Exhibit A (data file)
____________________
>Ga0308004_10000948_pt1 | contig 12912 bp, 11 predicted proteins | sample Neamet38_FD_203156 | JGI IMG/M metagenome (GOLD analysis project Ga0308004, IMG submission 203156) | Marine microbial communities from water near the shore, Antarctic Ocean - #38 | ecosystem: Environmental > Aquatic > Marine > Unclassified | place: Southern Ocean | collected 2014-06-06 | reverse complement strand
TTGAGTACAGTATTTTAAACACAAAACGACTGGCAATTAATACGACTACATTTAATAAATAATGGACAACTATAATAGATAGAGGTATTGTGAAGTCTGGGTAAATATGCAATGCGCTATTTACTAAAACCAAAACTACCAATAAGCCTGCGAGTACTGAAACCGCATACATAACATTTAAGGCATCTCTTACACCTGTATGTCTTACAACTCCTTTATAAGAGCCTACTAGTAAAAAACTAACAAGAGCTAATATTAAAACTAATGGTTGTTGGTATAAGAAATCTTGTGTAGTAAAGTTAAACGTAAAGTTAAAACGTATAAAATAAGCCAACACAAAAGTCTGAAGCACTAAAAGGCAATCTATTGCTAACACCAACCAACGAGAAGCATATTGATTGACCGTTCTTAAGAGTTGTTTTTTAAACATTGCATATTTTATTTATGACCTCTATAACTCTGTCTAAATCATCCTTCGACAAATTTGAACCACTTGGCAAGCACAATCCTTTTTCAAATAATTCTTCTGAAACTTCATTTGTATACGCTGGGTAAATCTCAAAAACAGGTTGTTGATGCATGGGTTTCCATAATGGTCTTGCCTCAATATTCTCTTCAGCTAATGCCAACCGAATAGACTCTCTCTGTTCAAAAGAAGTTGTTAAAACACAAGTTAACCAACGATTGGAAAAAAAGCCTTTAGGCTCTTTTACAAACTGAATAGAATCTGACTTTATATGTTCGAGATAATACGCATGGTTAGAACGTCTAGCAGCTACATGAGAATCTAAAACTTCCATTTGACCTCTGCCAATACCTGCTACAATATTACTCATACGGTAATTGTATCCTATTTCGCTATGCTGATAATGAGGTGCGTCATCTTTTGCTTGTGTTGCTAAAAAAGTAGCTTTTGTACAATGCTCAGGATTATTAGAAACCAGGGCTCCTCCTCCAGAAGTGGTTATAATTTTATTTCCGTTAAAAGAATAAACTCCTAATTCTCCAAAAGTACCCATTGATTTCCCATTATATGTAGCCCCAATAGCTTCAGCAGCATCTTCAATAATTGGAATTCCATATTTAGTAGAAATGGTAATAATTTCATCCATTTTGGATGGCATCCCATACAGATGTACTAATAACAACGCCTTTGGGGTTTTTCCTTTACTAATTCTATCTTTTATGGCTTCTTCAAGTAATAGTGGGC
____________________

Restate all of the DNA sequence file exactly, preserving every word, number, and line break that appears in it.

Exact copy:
>Ga0308004_10000948_pt1 | contig 12912 bp, 11 predicted proteins | sample Neamet38_FD_203156 | JGI IMG/M metagenome (GOLD analysis project Ga0308004, IMG submission 203156) | Marine microbial communities from water near the shore, Antarctic Ocean - #38 | ecosystem: Environmental > Aquatic > Marine > Unclassified | place: Southern Ocean | collected 2014-06-06 | reverse complement strand
TTGAGTACAGTATTTTAAACACAAAACGACTGGCAATTAATACGACTACATTTAATAAATAATGGACAACTATAATAGATAGAGGTATTGTGAAGTCTGGGTAAATATGCAATGCGCTATTTACTAAAACCAAAACTACCAATAAGCCTGCGAGTACTGAAACCGCATACATAACATTTAAGGCATCTCTTACACCTGTATGTCTTACAACTCCTTTATAAGAGCCTACTAGTAAAAAACTAACAAGAGCTAATATTAAAACTAATGGTTGTTGGTATAAGAAATCTTGTGTAGTAAAGTTAAACGTAAAGTTAAAACGTATAAAATAAGCCAACACAAAAGTCTGAAGCACTAAAAGGCAATCTATTGCTAACACCAACCAACGAGAAGCATATTGATTGACCGTTCTTAAGAGTTGTTTTTTAAACATTGCATATTTTATTTATGACCTCTATAACTCTGTCTAAATCATCCTTCGACAAATTTGAACCACTTGGCAAGCACAATCCTTTTTCAAATAATTCTTCTGAAACTTCATTTGTATACGCTGGGTAAATCTCAAAAACAGGTTGTTGATGCATGGGTTTCCATAATGGTCTTGCCTCAATATTCTCTTCAGCTAATGCCAACCGAATAGACTCTCTCTGTTCAAAAGAAGTTGTTAAAACACAAGTTAACCAACGATTGGAAAAAAAGCCTTTAGGCTCTTTTACAAACTGAATAGAATCTGACTTTATATGTTCGAGATAATACGCATGGTTAGAACGTCTAGCAGCTACATGAGAATCTAAAACTTCCATTTGACCTCTGCCAATACCTGCTACAATATTACTCATACGGTAATTGTATCCTATTTCGCTATGCTGATAATGAGGTGCGTCATCTTTTGCTTGTGTTGCTAAAAAAGTAGCTTTTGTACAATGCTCAGGATTATTAGAAACCAGGGCTCCTCCTCCAGAAGTGGTTATAATTTTATTTCCGTTAAAAGAATAAACTCCTAATTCTCCAAAAGTACCCATTGATTTCCCATTATATGTAGCCCCAATAGCTTCAGCAGCATCTTCAATAATTGGAATTCCATATTTAGTAGAAATGGTAATAATTTCATCCATTTTGGATGGCATCCCATACAGATGTACTAATAACAACGCCTTTGGGGTTTTTCCTTTACTAATTCTATCTTTTATGGCTTCTTCAAGTAATAGTGGGC